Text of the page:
1965: A Year of Change

Abby Hansen, guest writer

“Happy New Year!” the room echoes with clinking glasses, laughing voices, and toasts to a prosperous year. I hit my glass against Lisa’s, and we laugh as her little brother literally holds his eyes open.

“Did you see me Lisa? I stayed up… all…” Andy’s mouth widens in a yawn and he barely finishes, “all…year.” His shining brown eyes disappear as his eyelids fall shut and his six-year-old body collapses into Lisa.

“Well, it was good to see all of you,” booms Lisa’s father, “Glad to being in another year with our friends, but now I think we should go.”

As we wave goodbye from our porch, I wonder what the year 1965 will bring.

*          *          *

“Cynthia!” Lisa’s voice and pounding footsteps shatter the comfort of sleep. Fuzzily, through half-opened eyelids, I watch the hands on my clock tick over the six.

“Lisa,” I groan, “this better be good. I still have thirty minute’s worth of sleep left.”

“Look at this!”

I shove the newspaper out of my face and take in the front page. There, right underneath The Lincoln Journal Star and today’s date, February 22, 1965, is an article about the assassination of Malcolm X. I shoot a questioning glance at Lisa then frantically scan the article.

Yesterday, as Malcolm X spoke at Manhattan’s Audubon, he was shot “twenty-one times with a shotgun and two handguns” (Jackson). The police currently have three men in custody, but believe others are involved.

“Wow. What does this mean?”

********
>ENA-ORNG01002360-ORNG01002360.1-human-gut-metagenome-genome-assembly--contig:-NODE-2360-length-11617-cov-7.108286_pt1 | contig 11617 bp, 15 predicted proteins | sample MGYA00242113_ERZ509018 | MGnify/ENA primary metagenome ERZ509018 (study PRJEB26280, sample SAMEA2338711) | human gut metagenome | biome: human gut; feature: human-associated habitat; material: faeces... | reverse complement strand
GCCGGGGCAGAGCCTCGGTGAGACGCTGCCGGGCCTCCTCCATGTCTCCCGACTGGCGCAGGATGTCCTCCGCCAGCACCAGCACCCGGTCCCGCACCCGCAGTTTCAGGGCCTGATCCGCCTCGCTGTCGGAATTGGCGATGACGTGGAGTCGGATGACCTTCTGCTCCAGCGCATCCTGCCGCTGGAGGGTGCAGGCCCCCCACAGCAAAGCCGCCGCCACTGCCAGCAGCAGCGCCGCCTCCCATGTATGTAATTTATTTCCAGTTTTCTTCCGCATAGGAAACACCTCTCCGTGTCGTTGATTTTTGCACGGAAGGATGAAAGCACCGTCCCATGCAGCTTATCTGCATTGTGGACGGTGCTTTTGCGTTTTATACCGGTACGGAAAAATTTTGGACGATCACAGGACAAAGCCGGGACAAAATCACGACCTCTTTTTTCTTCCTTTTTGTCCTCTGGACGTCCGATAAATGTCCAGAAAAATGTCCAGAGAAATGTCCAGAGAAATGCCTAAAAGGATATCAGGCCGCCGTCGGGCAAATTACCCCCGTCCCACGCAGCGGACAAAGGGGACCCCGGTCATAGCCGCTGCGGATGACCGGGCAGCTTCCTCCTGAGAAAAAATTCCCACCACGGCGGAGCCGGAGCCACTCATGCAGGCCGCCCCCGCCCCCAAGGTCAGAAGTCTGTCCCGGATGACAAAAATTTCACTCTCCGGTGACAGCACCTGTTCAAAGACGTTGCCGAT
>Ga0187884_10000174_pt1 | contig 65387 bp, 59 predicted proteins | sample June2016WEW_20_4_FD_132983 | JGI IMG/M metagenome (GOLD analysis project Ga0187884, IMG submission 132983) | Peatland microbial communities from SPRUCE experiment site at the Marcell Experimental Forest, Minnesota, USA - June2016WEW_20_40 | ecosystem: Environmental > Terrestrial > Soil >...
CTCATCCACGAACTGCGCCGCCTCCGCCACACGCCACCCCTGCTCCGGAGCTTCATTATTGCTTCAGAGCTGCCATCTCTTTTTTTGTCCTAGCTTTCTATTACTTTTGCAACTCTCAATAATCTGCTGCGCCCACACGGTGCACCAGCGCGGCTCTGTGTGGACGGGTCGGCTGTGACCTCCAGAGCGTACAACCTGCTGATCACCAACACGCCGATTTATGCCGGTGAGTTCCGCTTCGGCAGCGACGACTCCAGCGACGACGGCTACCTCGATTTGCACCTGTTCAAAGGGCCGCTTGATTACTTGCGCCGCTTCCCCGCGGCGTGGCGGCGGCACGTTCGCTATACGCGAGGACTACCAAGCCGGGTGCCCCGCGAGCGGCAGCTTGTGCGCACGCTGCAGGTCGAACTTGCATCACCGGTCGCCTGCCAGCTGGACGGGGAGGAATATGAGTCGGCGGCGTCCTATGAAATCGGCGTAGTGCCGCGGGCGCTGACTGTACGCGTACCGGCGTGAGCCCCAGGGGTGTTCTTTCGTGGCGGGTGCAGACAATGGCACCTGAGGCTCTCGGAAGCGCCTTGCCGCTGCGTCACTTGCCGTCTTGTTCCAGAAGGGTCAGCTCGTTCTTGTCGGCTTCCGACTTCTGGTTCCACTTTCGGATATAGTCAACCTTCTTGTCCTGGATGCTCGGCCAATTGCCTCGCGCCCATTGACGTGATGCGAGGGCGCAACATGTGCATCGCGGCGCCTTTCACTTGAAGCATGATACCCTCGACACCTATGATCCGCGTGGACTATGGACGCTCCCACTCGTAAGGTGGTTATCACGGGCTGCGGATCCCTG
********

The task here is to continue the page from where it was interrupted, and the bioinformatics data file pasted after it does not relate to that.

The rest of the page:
“Means my dad’ll be happy,” Lisa says.

“Mine too. He thinks Malcolm is too violent.”

“Yeah, my dad is more of a Martin Luther King, Jr. person.”

There is no way I can fall back asleep, so Lisa and I head downstairs for breakfast. My parents sit at the table with their morning coffee and our copy of The Lincoln Journal Star.

“I think I’ll join,” dad states, tapping an article about recruitments for Vietnam.

My mother looks up sharply and sets her coffee mug down too calmly. I drag Lisa out the door to avoid hearing the inevitable argument.

*          *          *

Mrs. Phillips, Lisa, Andy, my mother, and I all settle into our living room to watch the Sunday night movie while my dad and Mr. Phillips are still at work. Tonight’s movie is Judgement at Nuremberg, and Andy is especially intrigued.

About halfway through the movie, however, the television screen starts flickering and the picture changes abruptly. Instead of a courtroom, images of teargas and stampeding people flash across the screen.

The camera pans to a reporter: “We are here in Selma, Alabama where civil rights protestors have attempted a march from the small town to the state’s capital of Montgomery. However, state troopers have stopped the marchers at the Edmund Pettus Bridge by means of teargas, whips, and clubs (“King).”

Lisa’s mother hugs Andy close so he won’t see the brutal images. My mother squeezes her friend’s hand in comfort. Rage fills the pale faces of the policemen as their clubs strike agony into the darker features of the protestors. Lisa holds her head in her deep, chocolate-colored hands, and I feel intense shame for my pale ones.

On screen, two women call for a doctor as they struggle to support a third woman. Their frantic cries hang in the air and follow me to bed. Like ghosts the desperate cries hang over me as I give up sleeping. The shock of having that much raw hatred force its way into my living room numbs my thoughts. The police, the supposed protectors of our communities, destroyed a crowd of peaceful protestors. This madness has to end.